Tuesday, July 5, 2011
Yesterday what I expected to be a quiet holiday with a couple of friends turned into a big party. I made lamb and beet burgers, a couple of salads, grilled corn with garam masala and lime, sangria, Eton Mess, and these devilled eggs, inspired by Orangette's recipe. Instead of topping the eggs with the basil aioli, I mixed it into the egg yolks, and I thought that worked out really well. The fried capers on top were a great addition and I will definitely be finding ways to use them in other recipes too! Sadly, this was the only picture I got of the eggs before they were devoured... if anyone else took a better pic, let me know!
I am a sucker for Moscato d'Asti and as great as it is on its own, it also makes an amazing sangria. Here I used a combination of peaches, plums, and a handful of cherries, but really any summer fruits will work. I also added some green apple and grapefruit to give it an authentic sangria feel.
When I was in Austin a couple months ago I had an amazing veggie burger at 24 that was made with beets, lentils, and brown rice. I found this recipe on the Kitchn that looked similar, and with a couple of small modifications I think it came out great! Here's how I made mine (warning- lots of prep work is involved). I used chickpea flour so that the burgers would also be gluten-free.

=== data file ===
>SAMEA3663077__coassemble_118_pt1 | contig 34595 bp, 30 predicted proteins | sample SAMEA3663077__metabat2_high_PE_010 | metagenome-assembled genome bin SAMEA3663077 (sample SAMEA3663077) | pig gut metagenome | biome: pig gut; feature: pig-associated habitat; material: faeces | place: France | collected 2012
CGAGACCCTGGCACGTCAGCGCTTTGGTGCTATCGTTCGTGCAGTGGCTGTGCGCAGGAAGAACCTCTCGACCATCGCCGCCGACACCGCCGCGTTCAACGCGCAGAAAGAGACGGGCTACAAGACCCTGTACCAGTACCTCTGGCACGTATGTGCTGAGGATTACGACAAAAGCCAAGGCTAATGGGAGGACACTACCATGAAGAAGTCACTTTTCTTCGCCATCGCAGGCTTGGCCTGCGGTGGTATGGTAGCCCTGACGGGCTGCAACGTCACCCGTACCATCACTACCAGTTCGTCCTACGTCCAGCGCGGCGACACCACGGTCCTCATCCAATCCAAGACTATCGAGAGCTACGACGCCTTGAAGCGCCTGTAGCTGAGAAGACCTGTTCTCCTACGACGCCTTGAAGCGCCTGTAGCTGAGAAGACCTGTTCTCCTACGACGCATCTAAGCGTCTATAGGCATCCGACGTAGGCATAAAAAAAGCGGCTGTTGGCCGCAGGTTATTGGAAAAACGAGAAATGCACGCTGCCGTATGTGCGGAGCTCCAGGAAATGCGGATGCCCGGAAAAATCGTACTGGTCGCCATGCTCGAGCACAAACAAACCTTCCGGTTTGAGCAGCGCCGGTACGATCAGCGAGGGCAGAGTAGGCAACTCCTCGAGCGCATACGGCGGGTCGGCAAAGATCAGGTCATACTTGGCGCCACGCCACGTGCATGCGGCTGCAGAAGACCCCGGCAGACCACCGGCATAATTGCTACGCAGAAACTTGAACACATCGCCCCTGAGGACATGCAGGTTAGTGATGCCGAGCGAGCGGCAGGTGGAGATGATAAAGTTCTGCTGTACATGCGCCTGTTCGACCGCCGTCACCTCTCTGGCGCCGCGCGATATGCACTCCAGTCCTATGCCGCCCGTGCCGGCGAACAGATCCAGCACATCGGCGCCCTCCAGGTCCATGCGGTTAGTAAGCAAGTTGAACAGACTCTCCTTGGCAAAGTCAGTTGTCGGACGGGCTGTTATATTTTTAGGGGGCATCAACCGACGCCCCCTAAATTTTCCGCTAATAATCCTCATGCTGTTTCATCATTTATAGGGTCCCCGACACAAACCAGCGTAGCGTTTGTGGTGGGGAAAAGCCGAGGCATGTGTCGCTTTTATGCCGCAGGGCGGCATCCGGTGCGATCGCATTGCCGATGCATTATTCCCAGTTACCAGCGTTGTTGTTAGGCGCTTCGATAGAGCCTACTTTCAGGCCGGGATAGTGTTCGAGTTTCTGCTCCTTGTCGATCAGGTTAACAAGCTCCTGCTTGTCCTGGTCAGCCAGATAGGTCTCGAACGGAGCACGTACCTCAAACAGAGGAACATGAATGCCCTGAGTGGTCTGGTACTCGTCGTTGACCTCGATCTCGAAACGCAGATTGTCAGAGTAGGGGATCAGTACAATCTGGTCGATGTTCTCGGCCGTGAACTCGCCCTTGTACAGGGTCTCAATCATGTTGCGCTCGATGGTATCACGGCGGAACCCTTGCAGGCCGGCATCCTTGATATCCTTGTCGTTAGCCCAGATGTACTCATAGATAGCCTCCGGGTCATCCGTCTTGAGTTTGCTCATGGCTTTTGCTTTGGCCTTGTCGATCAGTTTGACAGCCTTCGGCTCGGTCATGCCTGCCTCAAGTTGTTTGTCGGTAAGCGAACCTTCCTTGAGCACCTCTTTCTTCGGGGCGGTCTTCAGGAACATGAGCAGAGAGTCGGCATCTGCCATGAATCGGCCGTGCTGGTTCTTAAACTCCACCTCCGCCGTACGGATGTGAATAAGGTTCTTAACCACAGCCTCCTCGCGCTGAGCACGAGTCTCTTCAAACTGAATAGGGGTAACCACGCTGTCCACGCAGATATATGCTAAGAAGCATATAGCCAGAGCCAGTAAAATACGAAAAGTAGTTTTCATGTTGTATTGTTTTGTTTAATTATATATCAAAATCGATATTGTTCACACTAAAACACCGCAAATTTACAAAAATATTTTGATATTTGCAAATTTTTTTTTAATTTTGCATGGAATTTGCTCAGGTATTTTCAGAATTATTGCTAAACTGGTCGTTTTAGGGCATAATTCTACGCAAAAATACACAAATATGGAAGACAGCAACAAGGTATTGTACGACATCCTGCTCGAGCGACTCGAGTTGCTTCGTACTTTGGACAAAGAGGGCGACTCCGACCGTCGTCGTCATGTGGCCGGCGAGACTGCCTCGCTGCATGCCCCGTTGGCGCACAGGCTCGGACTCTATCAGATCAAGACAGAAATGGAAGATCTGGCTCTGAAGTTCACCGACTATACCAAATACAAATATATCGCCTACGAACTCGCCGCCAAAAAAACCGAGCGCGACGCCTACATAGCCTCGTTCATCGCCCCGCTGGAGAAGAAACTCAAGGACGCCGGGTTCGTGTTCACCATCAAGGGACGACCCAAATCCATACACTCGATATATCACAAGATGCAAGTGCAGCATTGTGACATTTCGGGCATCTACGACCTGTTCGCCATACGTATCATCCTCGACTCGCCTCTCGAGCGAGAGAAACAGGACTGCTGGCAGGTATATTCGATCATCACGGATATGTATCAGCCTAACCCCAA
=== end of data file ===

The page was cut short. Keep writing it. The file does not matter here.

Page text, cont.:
1/2 cup cooked brown rice (you should overcook it so it's very soft)
1 onion, diced very fine
3 large red beets, also chopped very fine (you could use a food processor for this)
3-4 cloves garlic, minced
2 C cooked lentils, slightly mashed
juice from 1/2 lemon
1 Tbs ground coriander seed
1/2 C chickpea flour
salt and pepper
Sautee the onions with a little olive oil until translucent. Add the beets, garlic, and coriander and season with salt and pepper. Once the beets have softened (shouldn't take long since they are chopped so fine), add the mixture to the rice and lentils in a large bowl. Check for seasoning and add the lemon juice and chickpea flour to help bind the mixture together. Form into patties.
When you are ready to serve the burgers, heat olive oil in a very hot pan and cook the patties until browned and crisp on one side before flipping (about 2 minutes per side). The patties may fall apart a bit in the pan, but you can just push them back together with a spatula and once they are cooked they should hold together pretty well. If you have time, form the patties ahead and regfrigerate for an hour or two before cooking them- this will make them hold together much better.
Serve with roasted tomatoes, goat cheese, and arugula lightly dressed in lemon juice. I think the burgers eat best on a softer bun, since they are relatively fragile- a harder roll will squash them and make for a messier meal.